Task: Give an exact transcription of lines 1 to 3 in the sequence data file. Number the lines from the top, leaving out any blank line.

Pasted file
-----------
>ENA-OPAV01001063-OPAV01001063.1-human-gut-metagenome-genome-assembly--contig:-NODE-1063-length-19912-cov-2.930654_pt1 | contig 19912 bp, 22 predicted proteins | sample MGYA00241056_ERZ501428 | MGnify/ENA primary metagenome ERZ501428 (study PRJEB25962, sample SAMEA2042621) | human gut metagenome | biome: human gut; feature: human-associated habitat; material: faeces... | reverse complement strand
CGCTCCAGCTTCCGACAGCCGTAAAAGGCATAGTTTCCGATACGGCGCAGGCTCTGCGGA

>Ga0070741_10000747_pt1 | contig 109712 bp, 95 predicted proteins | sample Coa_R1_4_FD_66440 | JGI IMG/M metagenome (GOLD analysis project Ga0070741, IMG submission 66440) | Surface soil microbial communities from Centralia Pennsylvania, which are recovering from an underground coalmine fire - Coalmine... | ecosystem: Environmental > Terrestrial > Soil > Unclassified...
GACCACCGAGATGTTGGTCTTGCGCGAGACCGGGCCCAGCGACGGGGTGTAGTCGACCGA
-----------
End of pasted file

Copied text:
>ENA-OPAV01001063-OPAV01001063.1-human-gut-metagenome-genome-assembly--contig:-NODE-1063-length-19912-cov-2.930654_pt1 | contig 19912 bp, 22 predicted proteins | sample MGYA00241056_ERZ501428 | MGnify/ENA primary metagenome ERZ501428 (study PRJEB25962, sample SAMEA2042621) | human gut metagenome | biome: human gut; feature: human-associated habitat; material: faeces... | reverse complement strand
CGCTCCAGCTTCCGACAGCCGTAAAAGGCATAGTTTCCGATACGGCGCAGGCTCTGCGGA

>Ga0070741_10000747_pt1 | contig 109712 bp, 95 predicted proteins | sample Coa_R1_4_FD_66440 | JGI IMG/M metagenome (GOLD analysis project Ga0070741, IMG submission 66440) | Surface soil microbial communities from Centralia Pennsylvania, which are recovering from an underground coalmine fire - Coalmine... | ecosystem: Environmental > Terrestrial > Soil > Unclassified...